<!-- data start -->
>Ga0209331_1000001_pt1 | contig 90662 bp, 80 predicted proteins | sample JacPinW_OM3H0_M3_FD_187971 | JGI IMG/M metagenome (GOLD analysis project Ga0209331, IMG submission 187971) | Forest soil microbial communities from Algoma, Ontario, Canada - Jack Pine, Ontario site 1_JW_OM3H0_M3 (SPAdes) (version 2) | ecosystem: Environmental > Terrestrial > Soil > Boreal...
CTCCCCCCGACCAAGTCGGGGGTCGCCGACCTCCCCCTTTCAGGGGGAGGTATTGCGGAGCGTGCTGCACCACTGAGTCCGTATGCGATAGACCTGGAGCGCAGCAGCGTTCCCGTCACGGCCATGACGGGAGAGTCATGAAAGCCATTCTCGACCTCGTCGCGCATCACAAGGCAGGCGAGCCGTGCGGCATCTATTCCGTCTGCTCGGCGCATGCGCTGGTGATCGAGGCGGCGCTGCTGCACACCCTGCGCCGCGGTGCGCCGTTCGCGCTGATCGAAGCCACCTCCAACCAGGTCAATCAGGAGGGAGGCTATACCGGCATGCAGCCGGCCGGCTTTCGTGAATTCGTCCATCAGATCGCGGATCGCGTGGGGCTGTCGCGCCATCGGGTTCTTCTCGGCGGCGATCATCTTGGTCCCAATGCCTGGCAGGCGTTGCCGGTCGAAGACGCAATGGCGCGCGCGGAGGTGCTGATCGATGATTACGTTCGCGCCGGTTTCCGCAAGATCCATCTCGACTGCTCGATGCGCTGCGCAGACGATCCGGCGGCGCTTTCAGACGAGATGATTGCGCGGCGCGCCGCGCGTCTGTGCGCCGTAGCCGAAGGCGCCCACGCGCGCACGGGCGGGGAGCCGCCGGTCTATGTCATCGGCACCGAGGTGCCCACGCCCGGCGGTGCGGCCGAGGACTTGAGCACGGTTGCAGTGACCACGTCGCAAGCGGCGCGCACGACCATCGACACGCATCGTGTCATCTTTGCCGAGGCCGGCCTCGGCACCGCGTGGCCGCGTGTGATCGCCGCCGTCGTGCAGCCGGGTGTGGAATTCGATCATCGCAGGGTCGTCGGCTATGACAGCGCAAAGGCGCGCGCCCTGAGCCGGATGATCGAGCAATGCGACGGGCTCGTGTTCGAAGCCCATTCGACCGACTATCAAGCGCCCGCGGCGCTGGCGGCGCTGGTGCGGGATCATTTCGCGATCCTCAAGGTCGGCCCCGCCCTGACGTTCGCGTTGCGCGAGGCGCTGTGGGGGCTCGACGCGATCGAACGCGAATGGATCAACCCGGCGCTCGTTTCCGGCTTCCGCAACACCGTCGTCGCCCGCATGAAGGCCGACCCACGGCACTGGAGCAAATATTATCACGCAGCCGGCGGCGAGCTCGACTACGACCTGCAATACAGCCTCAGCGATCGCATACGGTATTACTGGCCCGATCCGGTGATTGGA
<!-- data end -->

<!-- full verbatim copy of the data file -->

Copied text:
>Ga0209331_1000001_pt1 | contig 90662 bp, 80 predicted proteins | sample JacPinW_OM3H0_M3_FD_187971 | JGI IMG/M metagenome (GOLD analysis project Ga0209331, IMG submission 187971) | Forest soil microbial communities from Algoma, Ontario, Canada - Jack Pine, Ontario site 1_JW_OM3H0_M3 (SPAdes) (version 2) | ecosystem: Environmental > Terrestrial > Soil > Boreal...
CTCCCCCCGACCAAGTCGGGGGTCGCCGACCTCCCCCTTTCAGGGGGAGGTATTGCGGAGCGTGCTGCACCACTGAGTCCGTATGCGATAGACCTGGAGCGCAGCAGCGTTCCCGTCACGGCCATGACGGGAGAGTCATGAAAGCCATTCTCGACCTCGTCGCGCATCACAAGGCAGGCGAGCCGTGCGGCATCTATTCCGTCTGCTCGGCGCATGCGCTGGTGATCGAGGCGGCGCTGCTGCACACCCTGCGCCGCGGTGCGCCGTTCGCGCTGATCGAAGCCACCTCCAACCAGGTCAATCAGGAGGGAGGCTATACCGGCATGCAGCCGGCCGGCTTTCGTGAATTCGTCCATCAGATCGCGGATCGCGTGGGGCTGTCGCGCCATCGGGTTCTTCTCGGCGGCGATCATCTTGGTCCCAATGCCTGGCAGGCGTTGCCGGTCGAAGACGCAATGGCGCGCGCGGAGGTGCTGATCGATGATTACGTTCGCGCCGGTTTCCGCAAGATCCATCTCGACTGCTCGATGCGCTGCGCAGACGATCCGGCGGCGCTTTCAGACGAGATGATTGCGCGGCGCGCCGCGCGTCTGTGCGCCGTAGCCGAAGGCGCCCACGCGCGCACGGGCGGGGAGCCGCCGGTCTATGTCATCGGCACCGAGGTGCCCACGCCCGGCGGTGCGGCCGAGGACTTGAGCACGGTTGCAGTGACCACGTCGCAAGCGGCGCGCACGACCATCGACACGCATCGTGTCATCTTTGCCGAGGCCGGCCTCGGCACCGCGTGGCCGCGTGTGATCGCCGCCGTCGTGCAGCCGGGTGTGGAATTCGATCATCGCAGGGTCGTCGGCTATGACAGCGCAAAGGCGCGCGCCCTGAGCCGGATGATCGAGCAATGCGACGGGCTCGTGTTCGAAGCCCATTCGACCGACTATCAAGCGCCCGCGGCGCTGGCGGCGCTGGTGCGGGATCATTTCGCGATCCTCAAGGTCGGCCCCGCCCTGACGTTCGCGTTGCGCGAGGCGCTGTGGGGGCTCGACGCGATCGAACGCGAATGGATCAACCCGGCGCTCGTTTCCGGCTTCCGCAACACCGTCGTCGCCCGCATGAAGGCCGACCCACGGCACTGGAGCAAATATTATCACGCAGCCGGCGGCGAGCTCGACTACGACCTGCAATACAGCCTCAGCGATCGCATACGGTATTACTGGCCCGATCCGGTGATTGGA